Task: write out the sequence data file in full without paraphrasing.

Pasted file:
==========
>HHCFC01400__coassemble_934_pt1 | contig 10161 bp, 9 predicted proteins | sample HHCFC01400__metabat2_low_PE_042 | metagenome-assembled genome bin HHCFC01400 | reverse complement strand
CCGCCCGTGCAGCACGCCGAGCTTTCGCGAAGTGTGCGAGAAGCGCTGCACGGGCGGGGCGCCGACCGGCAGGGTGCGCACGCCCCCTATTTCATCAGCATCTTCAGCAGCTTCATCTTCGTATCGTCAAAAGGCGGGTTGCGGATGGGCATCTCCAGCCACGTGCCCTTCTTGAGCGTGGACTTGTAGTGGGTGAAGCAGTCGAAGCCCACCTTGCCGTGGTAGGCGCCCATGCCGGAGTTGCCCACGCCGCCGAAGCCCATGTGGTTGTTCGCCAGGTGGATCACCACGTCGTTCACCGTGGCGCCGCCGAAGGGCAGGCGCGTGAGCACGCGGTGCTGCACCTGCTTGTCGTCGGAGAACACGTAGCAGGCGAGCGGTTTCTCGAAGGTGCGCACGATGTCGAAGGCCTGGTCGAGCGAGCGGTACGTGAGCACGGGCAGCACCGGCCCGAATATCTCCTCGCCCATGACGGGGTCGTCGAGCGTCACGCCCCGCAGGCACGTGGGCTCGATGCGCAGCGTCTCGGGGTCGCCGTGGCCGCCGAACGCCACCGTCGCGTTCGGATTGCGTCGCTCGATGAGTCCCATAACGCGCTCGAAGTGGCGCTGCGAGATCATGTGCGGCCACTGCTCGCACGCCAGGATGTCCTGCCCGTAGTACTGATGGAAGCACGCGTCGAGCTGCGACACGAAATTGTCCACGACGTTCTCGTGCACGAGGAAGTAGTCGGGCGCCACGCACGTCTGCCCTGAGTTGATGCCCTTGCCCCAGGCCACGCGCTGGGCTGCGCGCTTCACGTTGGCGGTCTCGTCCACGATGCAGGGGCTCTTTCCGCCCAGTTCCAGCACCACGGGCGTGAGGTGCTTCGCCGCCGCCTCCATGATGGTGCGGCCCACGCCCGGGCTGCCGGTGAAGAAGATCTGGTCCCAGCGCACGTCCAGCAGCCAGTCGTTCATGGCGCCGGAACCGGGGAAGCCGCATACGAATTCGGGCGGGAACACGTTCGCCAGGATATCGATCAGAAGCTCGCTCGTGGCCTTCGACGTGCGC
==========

>HHCFC01400__coassemble_934_pt1 | contig 10161 bp, 9 predicted proteins | sample HHCFC01400__metabat2_low_PE_042 | metagenome-assembled genome bin HHCFC01400 | reverse complement strand
CCGCCCGTGCAGCACGCCGAGCTTTCGCGAAGTGTGCGAGAAGCGCTGCACGGGCGGGGCGCCGACCGGCAGGGTGCGCACGCCCCCTATTTCATCAGCATCTTCAGCAGCTTCATCTTCGTATCGTCAAAAGGCGGGTTGCGGATGGGCATCTCCAGCCACGTGCCCTTCTTGAGCGTGGACTTGTAGTGGGTGAAGCAGTCGAAGCCCACCTTGCCGTGGTAGGCGCCCATGCCGGAGTTGCCCACGCCGCCGAAGCCCATGTGGTTGTTCGCCAGGTGGATCACCACGTCGTTCACCGTGGCGCCGCCGAAGGGCAGGCGCGTGAGCACGCGGTGCTGCACCTGCTTGTCGTCGGAGAACACGTAGCAGGCGAGCGGTTTCTCGAAGGTGCGCACGATGTCGAAGGCCTGGTCGAGCGAGCGGTACGTGAGCACGGGCAGCACCGGCCCGAATATCTCCTCGCCCATGACGGGGTCGTCGAGCGTCACGCCCCGCAGGCACGTGGGCTCGATGCGCAGCGTCTCGGGGTCGCCGTGGCCGCCGAACGCCACCGTCGCGTTCGGATTGCGTCGCTCGATGAGTCCCATAACGCGCTCGAAGTGGCGCTGCGAGATCATGTGCGGCCACTGCTCGCACGCCAGGATGTCCTGCCCGTAGTACTGATGGAAGCACGCGTCGAGCTGCGACACGAAATTGTCCACGACGTTCTCGTGCACGAGGAAGTAGTCGGGCGCCACGCACGTCTGCCCTGAGTTGATGCCCTTGCCCCAGGCCACGCGCTGGGCTGCGCGCTTCACGTTGGCGGTCTCGTCCACGATGCAGGGGCTCTTTCCGCCCAGTTCCAGCACCACGGGCGTGAGGTGCTTCGCCGCCGCCTCCATGATGGTGCGGCCCACGCCCGGGCTGCCGGTGAAGAAGATCTGGTCCCAGCGCACGTCCAGCAGCCAGTCGTTCATGGCGCCGGAACCGGGGAAGCCGCATACGAATTCGGGCGGGAACACGTTCGCCAGGATATCGATCAGAAGCTCGCTCGTGGCCTTCGACGTGCGC